Sleeveless Errand (1929) by Norah C James

Book review by Sylvia D: For the Reading Groups Second World War session, I read Enduring Adventure by Norah C James (1896-1979), a novel about the impact of the Blitz on the owners and regulars at a central London pub. When I was researching James, I was intrigued to discover that her first novel had been banned and all known copies burnt.

Comparisons of the way Sleeveless Errand was censored are made with the treatment of Radclyffe Hall’s The Well of Loneliness but at least The Well made it into the bookshops and some copies were sold before it was the subject of an obscenity trial and banned. On the other hand, on 20 February 1929, at 6.00 pm, the police began their successful seizure of 517 copies of Sleeveless Errand because a complaint had been made by the editor of the Morning Post to the Censor that the novel was of an obscene character. The stock of the two biggest exporting booksellers was confiscated and at 8.00 pm the same day, “two plain-clothes men” called at the flat of Eric Partridge, the publisher, and demanded that he escort them to 30 Museum Street, the office of the press, where they seized all the copies. The name of every book seller the book had been delivered to was also noted and these bookshops raided. Outside the small shop of a bookseller who had left a copy of the book in his window whilst he was closed for two days, a guard from Scotland Yard was posted until his return when he was made to hand over the window copy. A review copy was also traced and the police called at the reviewer’s house, and insisted she give up her copy.

At the ensuing trial the Times reported that the Prosecutor insisted that the novel “could only have a degrading, immoral influence, and . . . tended to excite unhealthy passions.” The presiding magistrate concluded that the book was obscene and ordered that the 517 seized copies of a total first edition of 750 be destroyed. Jack Kahane, the son of Lithuanian refugees, did, though, publish it in Paris and it was also published in the US where it met with considerable success. It was also translated into three other languages but never published again in Britain, so my copy is one of the first Paris editions. Prices on the net range from £25 to $2,000 and I thought it was worth spending £25 to see what all the fuss was about.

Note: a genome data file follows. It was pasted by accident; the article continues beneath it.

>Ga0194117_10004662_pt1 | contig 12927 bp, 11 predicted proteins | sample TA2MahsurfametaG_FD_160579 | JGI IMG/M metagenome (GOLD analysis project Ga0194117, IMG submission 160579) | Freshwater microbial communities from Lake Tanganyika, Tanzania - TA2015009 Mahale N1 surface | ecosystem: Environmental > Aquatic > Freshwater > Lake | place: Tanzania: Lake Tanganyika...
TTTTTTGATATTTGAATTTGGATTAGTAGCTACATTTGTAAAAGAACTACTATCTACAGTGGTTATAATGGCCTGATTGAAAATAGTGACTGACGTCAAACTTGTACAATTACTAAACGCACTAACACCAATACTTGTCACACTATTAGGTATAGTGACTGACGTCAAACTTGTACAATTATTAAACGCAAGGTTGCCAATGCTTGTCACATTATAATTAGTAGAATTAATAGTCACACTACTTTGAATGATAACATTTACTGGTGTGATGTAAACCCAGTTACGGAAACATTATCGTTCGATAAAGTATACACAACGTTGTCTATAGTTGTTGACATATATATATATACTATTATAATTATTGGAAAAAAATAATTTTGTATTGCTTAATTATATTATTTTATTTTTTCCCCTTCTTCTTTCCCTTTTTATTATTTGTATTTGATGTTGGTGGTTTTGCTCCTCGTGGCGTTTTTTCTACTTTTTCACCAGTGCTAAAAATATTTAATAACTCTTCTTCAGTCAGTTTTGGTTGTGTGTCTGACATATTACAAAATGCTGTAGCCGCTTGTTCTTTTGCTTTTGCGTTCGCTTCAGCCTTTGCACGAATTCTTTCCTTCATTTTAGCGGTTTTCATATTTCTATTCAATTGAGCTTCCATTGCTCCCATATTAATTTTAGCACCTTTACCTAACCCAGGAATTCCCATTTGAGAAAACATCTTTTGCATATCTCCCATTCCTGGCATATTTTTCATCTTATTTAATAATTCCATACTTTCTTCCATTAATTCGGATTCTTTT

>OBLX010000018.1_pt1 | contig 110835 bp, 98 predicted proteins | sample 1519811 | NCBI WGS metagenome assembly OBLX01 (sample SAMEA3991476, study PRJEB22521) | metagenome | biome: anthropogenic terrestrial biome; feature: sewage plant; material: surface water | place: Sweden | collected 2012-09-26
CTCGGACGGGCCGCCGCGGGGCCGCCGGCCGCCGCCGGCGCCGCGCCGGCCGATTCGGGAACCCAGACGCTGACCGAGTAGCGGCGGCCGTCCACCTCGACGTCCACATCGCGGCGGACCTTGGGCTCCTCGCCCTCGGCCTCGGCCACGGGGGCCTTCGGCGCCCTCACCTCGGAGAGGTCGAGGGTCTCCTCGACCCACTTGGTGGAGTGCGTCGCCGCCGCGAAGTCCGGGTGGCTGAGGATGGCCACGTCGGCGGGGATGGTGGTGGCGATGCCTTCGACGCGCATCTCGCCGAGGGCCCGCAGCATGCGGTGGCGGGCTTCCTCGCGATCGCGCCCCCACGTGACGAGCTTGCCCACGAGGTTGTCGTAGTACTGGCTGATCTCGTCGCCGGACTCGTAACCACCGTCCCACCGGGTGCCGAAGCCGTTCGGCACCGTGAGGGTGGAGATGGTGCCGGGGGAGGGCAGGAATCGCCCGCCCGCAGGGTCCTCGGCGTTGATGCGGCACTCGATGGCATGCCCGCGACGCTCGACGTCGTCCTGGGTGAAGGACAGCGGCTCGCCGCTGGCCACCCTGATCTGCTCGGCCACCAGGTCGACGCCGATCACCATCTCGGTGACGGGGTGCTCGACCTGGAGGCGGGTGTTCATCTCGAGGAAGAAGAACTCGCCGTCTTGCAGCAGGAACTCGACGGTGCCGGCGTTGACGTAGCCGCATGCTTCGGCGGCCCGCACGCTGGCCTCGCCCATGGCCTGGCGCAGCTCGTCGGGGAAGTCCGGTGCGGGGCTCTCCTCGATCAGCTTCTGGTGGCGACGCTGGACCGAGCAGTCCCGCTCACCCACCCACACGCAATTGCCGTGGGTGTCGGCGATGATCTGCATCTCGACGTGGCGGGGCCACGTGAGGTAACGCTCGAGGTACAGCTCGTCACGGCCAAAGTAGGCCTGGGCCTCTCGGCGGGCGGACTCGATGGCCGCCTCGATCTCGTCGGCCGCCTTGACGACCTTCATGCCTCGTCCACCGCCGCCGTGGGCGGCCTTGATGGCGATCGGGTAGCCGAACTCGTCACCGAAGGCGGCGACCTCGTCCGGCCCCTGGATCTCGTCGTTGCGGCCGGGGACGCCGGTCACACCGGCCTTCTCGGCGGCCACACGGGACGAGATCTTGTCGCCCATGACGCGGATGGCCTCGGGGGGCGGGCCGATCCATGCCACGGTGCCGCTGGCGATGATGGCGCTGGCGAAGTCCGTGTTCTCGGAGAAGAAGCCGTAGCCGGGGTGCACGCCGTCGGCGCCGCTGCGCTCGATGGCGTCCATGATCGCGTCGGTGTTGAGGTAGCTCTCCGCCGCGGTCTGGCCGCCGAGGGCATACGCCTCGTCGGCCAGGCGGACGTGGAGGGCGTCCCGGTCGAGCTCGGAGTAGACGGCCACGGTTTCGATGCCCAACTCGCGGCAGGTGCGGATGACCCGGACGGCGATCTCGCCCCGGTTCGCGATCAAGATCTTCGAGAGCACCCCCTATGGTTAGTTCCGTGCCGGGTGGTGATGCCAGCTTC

There isn’t much plot and the whole narrative takes place over the course of two days in the early 1920s. The novel tells the story of Paula Cranford, who, distraught when jilted by her lover and feeling that her life is valueless, resolves to commit suicide. She meets a man called Bill Cleland who has just discovered his wife sleeping with his best friend. Together they have long conversations bemoaning their bad fortune and they spend the evening wandering around some London clubs where they come across some of Paul’s bohemian, decadent friends, “The Crowd”. Paula then invites Bill back to her flat where he stays the night and they tell each other about their families: Paula’s father used to thrash the children and had an affair with a village girl. Her mother was an alcoholic. Bill’s beloved brother had been left severely traumatised by his experiences in the Great War and died shortly afterwards. His parents were killed in a car crash. Paula and Bill agree they will commit suicide together by driving off a cliff in a hire car. On the way to the coast, the car breaks down in Hove and while they are waiting for it to be repaired, they fall in with members of a traveling revue and put up in a hotel for the night. Bill is by now having second thoughts about ending his life and Paula succeeds in persuading him to return to his wife before ending her own life as planned.

So, what was there to condemn about it? According to The Times, at the trial the Prosecutor said that ‘The story . . . was told in the form of conversations by persons entirely devoid of decency and morality, who for the most part were under the influence of drink, and who not tolerated but even advocated adultery and promiscuous fornication. Filthy language and indecent situations appeared to be the keynote of the book.’